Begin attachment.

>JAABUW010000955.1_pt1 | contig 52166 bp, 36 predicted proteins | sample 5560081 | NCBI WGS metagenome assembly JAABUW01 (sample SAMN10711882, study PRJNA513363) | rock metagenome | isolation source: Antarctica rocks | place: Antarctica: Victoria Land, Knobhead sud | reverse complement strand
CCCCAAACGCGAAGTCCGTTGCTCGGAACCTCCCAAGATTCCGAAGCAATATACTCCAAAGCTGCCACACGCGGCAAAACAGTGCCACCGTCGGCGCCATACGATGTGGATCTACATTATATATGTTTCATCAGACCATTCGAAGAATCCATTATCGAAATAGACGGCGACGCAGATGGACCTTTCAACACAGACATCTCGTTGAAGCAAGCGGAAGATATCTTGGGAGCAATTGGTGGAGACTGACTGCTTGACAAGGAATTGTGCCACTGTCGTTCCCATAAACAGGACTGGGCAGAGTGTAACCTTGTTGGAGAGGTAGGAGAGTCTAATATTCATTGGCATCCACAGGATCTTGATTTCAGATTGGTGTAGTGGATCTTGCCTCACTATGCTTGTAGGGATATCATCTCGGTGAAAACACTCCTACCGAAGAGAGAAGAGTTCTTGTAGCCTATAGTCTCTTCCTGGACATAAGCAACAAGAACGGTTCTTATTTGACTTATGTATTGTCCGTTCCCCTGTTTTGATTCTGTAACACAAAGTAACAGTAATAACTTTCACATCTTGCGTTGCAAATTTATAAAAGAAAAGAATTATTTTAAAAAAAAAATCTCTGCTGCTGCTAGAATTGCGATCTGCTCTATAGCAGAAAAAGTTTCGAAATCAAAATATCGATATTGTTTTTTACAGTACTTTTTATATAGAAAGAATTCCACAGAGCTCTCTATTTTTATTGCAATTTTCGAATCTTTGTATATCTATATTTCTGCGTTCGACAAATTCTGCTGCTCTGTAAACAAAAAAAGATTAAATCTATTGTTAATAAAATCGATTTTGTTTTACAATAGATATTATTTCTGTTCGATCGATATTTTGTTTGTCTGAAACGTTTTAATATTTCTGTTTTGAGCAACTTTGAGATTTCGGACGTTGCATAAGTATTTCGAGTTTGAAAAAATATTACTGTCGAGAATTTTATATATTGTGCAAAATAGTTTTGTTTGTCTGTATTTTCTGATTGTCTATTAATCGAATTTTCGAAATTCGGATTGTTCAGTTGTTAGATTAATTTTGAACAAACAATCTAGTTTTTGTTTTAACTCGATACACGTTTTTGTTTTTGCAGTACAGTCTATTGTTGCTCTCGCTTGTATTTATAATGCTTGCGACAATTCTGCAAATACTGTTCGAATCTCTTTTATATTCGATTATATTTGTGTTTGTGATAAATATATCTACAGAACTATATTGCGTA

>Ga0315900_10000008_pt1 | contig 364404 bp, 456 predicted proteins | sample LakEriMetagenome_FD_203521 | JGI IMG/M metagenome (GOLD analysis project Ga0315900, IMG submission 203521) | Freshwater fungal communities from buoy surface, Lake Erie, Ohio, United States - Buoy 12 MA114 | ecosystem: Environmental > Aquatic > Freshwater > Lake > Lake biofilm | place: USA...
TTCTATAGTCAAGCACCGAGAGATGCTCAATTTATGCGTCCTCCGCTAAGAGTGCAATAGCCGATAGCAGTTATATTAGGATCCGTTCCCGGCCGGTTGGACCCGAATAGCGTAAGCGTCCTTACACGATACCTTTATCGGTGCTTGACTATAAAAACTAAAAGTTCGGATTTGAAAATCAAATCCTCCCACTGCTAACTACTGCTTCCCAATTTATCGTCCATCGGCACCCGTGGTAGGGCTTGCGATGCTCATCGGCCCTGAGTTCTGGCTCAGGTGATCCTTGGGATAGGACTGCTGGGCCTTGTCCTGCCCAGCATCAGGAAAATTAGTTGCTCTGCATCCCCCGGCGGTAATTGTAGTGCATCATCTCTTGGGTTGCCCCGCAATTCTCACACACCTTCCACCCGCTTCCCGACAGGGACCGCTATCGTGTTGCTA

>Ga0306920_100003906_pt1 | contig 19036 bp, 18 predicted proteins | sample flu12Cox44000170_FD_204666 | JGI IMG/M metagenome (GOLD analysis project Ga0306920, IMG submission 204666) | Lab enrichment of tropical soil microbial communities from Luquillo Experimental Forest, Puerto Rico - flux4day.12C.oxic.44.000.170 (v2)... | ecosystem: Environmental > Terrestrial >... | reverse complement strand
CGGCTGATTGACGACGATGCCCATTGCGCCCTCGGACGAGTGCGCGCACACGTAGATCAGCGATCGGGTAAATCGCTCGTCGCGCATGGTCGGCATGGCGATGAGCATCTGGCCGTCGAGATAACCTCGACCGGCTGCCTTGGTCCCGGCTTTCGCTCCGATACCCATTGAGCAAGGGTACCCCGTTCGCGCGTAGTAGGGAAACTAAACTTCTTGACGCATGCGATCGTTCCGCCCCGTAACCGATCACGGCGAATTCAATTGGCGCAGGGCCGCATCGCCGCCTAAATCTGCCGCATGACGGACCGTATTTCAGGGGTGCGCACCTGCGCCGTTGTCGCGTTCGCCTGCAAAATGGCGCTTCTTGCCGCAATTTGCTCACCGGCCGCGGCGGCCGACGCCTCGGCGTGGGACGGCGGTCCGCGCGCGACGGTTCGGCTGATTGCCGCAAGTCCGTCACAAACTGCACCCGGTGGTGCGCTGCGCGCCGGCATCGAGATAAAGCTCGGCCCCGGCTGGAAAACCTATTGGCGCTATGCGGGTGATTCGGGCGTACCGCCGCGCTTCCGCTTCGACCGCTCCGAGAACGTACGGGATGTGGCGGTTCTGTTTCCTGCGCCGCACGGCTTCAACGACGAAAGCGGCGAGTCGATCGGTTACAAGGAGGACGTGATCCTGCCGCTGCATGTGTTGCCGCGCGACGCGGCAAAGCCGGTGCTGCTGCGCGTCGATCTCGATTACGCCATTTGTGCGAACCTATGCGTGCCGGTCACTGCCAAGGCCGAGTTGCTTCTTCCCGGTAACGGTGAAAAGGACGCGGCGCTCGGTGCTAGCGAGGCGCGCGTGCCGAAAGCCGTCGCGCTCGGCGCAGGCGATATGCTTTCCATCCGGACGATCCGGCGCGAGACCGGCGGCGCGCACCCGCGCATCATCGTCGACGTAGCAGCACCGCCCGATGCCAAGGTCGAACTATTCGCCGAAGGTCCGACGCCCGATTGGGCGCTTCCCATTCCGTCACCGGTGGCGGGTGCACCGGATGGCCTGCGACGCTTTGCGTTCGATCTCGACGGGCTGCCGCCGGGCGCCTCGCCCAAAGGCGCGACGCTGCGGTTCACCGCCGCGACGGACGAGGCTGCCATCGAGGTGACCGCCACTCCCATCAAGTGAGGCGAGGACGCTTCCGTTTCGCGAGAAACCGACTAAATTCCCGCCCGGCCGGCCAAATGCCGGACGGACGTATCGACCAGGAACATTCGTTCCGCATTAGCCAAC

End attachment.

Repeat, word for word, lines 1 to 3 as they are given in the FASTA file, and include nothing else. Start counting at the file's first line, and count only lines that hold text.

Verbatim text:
>JAABUW010000955.1_pt1 | contig 52166 bp, 36 predicted proteins | sample 5560081 | NCBI WGS metagenome assembly JAABUW01 (sample SAMN10711882, study PRJNA513363) | rock metagenome | isolation source: Antarctica rocks | place: Antarctica: Victoria Land, Knobhead sud | reverse complement strand
CCCCAAACGCGAAGTCCGTTGCTCGGAACCTCCCAAGATTCCGAAGCAATATACTCCAAAGCTGCCACACGCGGCAAAACAGTGCCACCGTCGGCGCCATACGATGTGGATCTACATTATATATGTTTCATCAGACCATTCGAAGAATCCATTATCGAAATAGACGGCGACGCAGATGGACCTTTCAACACAGACATCTCGTTGAAGCAAGCGGAAGATATCTTGGGAGCAATTGGTGGAGACTGACTGCTTGACAAGGAATTGTGCCACTGTCGTTCCCATAAACAGGACTGGGCAGAGTGTAACCTTGTTGGAGAGGTAGGAGAGTCTAATATTCATTGGCATCCACAGGATCTTGATTTCAGATTGGTGTAGTGGATCTTGCCTCACTATGCTTGTAGGGATATCATCTCGGTGAAAACACTCCTACCGAAGAGAGAAGAGTTCTTGTAGCCTATAGTCTCTTCCTGGACATAAGCAACAAGAACGGTTCTTATTTGACTTATGTATTGTCCGTTCCCCTGTTTTGATTCTGTAACACAAAGTAACAGTAATAACTTTCACATCTTGCGTTGCAAATTTATAAAAGAAAAGAATTATTTTAAAAAAAAAATCTCTGCTGCTGCTAGAATTGCGATCTGCTCTATAGCAGAAAAAGTTTCGAAATCAAAATATCGATATTGTTTTTTACAGTACTTTTTATATAGAAAGAATTCCACAGAGCTCTCTATTTTTATTGCAATTTTCGAATCTTTGTATATCTATATTTCTGCGTTCGACAAATTCTGCTGCTCTGTAAACAAAAAAAGATTAAATCTATTGTTAATAAAATCGATTTTGTTTTACAATAGATATTATTTCTGTTCGATCGATATTTTGTTTGTCTGAAACGTTTTAATATTTCTGTTTTGAGCAACTTTGAGATTTCGGACGTTGCATAAGTATTTCGAGTTTGAAAAAATATTACTGTCGAGAATTTTATATATTGTGCAAAATAGTTTTGTTTGTCTGTATTTTCTGATTGTCTATTAATCGAATTTTCGAAATTCGGATTGTTCAGTTGTTAGATTAATTTTGAACAAACAATCTAGTTTTTGTTTTAACTCGATACACGTTTTTGTTTTTGCAGTACAGTCTATTGTTGCTCTCGCTTGTATTTATAATGCTTGCGACAATTCTGCAAATACTGTTCGAATCTCTTTTATATTCGATTATATTTGTGTTTGTGATAAATATATCTACAGAACTATATTGCGTA

>Ga0315900_10000008_pt1 | contig 364404 bp, 456 predicted proteins | sample LakEriMetagenome_FD_203521 | JGI IMG/M metagenome (GOLD analysis project Ga0315900, IMG submission 203521) | Freshwater fungal communities from buoy surface, Lake Erie, Ohio, United States - Buoy 12 MA114 | ecosystem: Environmental > Aquatic > Freshwater > Lake > Lake biofilm | place: USA...